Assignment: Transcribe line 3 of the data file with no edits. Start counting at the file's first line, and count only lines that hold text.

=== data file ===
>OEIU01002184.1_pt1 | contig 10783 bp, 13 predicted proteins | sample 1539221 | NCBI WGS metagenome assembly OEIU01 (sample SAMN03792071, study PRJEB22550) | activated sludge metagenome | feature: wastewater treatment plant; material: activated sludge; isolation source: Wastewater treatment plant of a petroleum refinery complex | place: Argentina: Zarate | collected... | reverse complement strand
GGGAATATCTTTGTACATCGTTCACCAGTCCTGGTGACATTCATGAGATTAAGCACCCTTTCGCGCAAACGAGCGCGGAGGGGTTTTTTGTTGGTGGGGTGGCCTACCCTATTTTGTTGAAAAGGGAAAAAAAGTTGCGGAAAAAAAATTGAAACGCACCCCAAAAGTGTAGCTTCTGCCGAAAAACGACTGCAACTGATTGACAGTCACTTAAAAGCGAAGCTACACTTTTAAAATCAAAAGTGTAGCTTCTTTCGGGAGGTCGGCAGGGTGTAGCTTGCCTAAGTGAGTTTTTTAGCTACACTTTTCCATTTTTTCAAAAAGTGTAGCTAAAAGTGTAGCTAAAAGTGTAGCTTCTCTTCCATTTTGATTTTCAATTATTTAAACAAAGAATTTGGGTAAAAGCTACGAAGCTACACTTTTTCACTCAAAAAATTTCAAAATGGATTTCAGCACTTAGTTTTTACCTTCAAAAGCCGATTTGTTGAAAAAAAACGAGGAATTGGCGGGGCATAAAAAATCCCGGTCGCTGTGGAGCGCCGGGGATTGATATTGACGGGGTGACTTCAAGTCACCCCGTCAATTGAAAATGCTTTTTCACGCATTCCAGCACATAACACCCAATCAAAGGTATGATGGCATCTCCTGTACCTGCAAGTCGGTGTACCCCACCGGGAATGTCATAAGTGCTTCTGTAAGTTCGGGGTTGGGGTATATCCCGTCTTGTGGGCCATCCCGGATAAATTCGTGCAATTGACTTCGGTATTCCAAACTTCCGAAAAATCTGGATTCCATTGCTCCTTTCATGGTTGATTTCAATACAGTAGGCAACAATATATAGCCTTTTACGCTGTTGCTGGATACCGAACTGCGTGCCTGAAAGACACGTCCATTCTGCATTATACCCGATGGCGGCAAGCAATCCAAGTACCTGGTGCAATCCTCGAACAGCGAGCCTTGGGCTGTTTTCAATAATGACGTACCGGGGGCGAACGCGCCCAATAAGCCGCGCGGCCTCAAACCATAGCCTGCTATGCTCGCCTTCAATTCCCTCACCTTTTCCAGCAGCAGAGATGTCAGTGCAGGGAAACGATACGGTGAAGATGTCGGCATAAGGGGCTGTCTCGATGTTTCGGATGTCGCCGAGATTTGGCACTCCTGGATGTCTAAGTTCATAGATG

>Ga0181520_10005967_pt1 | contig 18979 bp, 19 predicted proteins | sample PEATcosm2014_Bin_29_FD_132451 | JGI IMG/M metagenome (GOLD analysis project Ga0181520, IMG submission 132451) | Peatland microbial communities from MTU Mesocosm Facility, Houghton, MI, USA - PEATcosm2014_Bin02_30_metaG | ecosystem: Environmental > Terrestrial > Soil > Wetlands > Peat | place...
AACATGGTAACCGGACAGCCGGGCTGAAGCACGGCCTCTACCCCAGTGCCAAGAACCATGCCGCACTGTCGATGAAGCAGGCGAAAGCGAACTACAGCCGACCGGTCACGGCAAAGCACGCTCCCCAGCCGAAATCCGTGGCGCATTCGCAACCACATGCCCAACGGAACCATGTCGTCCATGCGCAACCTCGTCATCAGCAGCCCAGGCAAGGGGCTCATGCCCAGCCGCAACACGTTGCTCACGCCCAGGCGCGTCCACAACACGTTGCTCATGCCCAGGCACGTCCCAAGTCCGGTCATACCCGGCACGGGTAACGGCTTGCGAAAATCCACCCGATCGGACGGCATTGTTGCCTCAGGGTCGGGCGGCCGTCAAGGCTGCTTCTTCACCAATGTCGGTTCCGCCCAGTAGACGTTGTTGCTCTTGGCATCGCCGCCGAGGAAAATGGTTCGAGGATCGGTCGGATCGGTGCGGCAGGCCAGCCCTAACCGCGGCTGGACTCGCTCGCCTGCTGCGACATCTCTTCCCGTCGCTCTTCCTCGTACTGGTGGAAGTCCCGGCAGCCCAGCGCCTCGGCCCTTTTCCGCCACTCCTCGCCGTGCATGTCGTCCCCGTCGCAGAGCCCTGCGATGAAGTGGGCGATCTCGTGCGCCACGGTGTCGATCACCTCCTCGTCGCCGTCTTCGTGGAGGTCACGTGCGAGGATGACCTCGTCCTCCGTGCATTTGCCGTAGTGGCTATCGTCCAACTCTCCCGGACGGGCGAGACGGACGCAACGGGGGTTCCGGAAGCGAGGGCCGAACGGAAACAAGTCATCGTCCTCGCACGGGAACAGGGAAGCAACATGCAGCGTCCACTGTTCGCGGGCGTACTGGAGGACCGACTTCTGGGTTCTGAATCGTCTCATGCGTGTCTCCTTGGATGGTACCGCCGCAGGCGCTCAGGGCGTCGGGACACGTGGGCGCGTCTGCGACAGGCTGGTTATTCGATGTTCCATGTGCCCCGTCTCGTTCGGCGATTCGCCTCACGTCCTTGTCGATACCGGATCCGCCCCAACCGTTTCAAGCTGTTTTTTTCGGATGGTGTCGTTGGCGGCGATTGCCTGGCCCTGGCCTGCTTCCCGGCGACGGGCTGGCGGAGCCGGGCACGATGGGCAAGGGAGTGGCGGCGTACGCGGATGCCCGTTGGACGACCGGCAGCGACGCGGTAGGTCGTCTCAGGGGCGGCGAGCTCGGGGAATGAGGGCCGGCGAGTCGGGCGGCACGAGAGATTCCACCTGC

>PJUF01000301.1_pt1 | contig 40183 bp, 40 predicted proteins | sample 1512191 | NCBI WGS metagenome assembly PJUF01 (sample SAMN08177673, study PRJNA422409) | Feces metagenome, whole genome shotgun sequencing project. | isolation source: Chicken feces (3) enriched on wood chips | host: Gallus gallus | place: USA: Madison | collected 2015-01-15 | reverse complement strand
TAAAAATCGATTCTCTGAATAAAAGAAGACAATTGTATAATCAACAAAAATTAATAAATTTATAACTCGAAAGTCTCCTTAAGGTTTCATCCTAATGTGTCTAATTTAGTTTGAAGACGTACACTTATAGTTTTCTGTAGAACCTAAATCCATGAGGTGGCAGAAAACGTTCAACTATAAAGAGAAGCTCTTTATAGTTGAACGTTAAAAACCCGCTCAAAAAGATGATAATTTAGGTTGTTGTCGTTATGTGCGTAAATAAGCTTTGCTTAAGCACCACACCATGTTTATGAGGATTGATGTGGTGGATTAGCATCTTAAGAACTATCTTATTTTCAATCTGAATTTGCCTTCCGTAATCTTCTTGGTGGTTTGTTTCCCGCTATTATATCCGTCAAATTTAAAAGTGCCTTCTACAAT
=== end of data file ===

>Ga0181520_10005967_pt1 | contig 18979 bp, 19 predicted proteins | sample PEATcosm2014_Bin_29_FD_132451 | JGI IMG/M metagenome (GOLD analysis project Ga0181520, IMG submission 132451) | Peatland microbial communities from MTU Mesocosm Facility, Houghton, MI, USA - PEATcosm2014_Bin02_30_metaG | ecosystem: Environmental > Terrestrial > Soil > Wetlands > Peat | place...